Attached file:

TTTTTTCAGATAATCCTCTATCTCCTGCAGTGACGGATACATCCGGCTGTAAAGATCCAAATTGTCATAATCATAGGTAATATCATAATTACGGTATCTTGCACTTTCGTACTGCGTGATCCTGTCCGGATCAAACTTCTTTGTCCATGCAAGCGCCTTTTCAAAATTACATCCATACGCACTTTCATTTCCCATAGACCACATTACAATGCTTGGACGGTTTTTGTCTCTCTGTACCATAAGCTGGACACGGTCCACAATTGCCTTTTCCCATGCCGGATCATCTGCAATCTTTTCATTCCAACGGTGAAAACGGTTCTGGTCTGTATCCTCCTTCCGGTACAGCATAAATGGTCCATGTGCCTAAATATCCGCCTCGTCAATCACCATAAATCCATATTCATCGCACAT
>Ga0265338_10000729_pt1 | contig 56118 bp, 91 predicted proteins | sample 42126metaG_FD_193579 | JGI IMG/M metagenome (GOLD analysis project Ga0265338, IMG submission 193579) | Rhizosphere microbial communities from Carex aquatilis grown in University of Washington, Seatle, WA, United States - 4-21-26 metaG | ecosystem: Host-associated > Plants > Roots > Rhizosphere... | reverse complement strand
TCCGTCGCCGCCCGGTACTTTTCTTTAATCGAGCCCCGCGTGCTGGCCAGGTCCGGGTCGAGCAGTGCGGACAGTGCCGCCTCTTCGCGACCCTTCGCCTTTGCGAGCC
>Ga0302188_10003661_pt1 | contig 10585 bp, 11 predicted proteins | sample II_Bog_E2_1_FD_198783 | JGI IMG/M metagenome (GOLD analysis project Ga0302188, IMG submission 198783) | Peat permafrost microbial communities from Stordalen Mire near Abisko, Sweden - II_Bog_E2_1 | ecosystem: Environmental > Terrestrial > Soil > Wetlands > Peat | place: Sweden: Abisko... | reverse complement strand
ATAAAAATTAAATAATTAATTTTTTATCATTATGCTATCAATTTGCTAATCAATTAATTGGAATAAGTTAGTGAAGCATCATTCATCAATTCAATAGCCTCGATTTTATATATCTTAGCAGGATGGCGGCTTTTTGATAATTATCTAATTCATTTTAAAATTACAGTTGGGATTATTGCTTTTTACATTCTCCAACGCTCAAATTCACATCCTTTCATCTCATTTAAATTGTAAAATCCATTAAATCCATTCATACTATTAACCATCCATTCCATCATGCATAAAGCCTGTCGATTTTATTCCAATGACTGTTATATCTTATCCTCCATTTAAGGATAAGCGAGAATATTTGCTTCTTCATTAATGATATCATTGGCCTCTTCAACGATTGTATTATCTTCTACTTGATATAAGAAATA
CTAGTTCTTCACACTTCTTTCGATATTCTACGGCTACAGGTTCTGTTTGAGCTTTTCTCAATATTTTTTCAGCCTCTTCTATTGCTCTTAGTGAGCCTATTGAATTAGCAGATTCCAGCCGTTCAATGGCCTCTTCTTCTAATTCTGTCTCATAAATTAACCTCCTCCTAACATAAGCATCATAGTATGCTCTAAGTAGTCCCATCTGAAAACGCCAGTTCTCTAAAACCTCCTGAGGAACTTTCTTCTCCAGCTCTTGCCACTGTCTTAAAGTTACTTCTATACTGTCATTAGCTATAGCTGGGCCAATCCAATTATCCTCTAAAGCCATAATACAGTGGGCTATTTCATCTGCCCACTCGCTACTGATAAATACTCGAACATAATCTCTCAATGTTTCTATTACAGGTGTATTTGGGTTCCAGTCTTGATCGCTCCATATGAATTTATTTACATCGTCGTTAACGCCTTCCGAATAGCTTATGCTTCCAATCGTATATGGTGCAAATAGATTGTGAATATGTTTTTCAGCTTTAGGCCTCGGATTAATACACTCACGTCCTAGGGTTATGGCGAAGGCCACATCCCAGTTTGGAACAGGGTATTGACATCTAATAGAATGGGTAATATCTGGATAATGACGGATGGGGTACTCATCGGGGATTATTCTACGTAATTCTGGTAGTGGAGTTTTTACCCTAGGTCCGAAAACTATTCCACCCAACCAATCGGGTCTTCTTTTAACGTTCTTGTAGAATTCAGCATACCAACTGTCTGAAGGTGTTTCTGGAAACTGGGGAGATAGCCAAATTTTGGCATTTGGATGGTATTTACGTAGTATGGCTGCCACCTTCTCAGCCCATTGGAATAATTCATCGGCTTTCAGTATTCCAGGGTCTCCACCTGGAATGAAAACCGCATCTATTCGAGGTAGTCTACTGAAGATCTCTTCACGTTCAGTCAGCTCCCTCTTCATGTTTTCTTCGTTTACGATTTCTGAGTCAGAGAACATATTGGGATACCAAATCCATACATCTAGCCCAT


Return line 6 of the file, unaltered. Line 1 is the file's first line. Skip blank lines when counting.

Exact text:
CTAGTTCTTCACACTTCTTTCGATATTCTACGGCTACAGGTTCTGTTTGAGCTTTTCTCAATATTTTTTCAGCCTCTTCTATTGCTCTTAGTGAGCCTATTGAATTAGCAGATTCCAGCCGTTCAATGGCCTCTTCTTCTAATTCTGTCTCATAAATTAACCTCCTCCTAACATAAGCATCATAGTATGCTCTAAGTAGTCCCATCTGAAAACGCCAGTTCTCTAAAACCTCCTGAGGAACTTTCTTCTCCAGCTCTTGCCACTGTCTTAAAGTTACTTCTATACTGTCATTAGCTATAGCTGGGCCAATCCAATTATCCTCTAAAGCCATAATACAGTGGGCTATTTCATCTGCCCACTCGCTACTGATAAATACTCGAACATAATCTCTCAATGTTTCTATTACAGGTGTATTTGGGTTCCAGTCTTGATCGCTCCATATGAATTTATTTACATCGTCGTTAACGCCTTCCGAATAGCTTATGCTTCCAATCGTATATGGTGCAAATAGATTGTGAATATGTTTTTCAGCTTTAGGCCTCGGATTAATACACTCACGTCCTAGGGTTATGGCGAAGGCCACATCCCAGTTTGGAACAGGGTATTGACATCTAATAGAATGGGTAATATCTGGATAATGACGGATGGGGTACTCATCGGGGATTATTCTACGTAATTCTGGTAGTGGAGTTTTTACCCTAGGTCCGAAAACTATTCCACCCAACCAATCGGGTCTTCTTTTAACGTTCTTGTAGAATTCAGCATACCAACTGTCTGAAGGTGTTTCTGGAAACTGGGGAGATAGCCAAATTTTGGCATTTGGATGGTATTTACGTAGTATGGCTGCCACCTTCTCAGCCCATTGGAATAATTCATCGGCTTTCAGTATTCCAGGGTCTCCACCTGGAATGAAAACCGCATCTATTCGAGGTAGTCTACTGAAGATCTCTTCACGTTCAGTCAGCTCCCTCTTCATGTTTTCTTCGTTTACGATTTCTGAGTCAGAGAACATATTGGGATACCAAATCCATACATCTAGCCCAT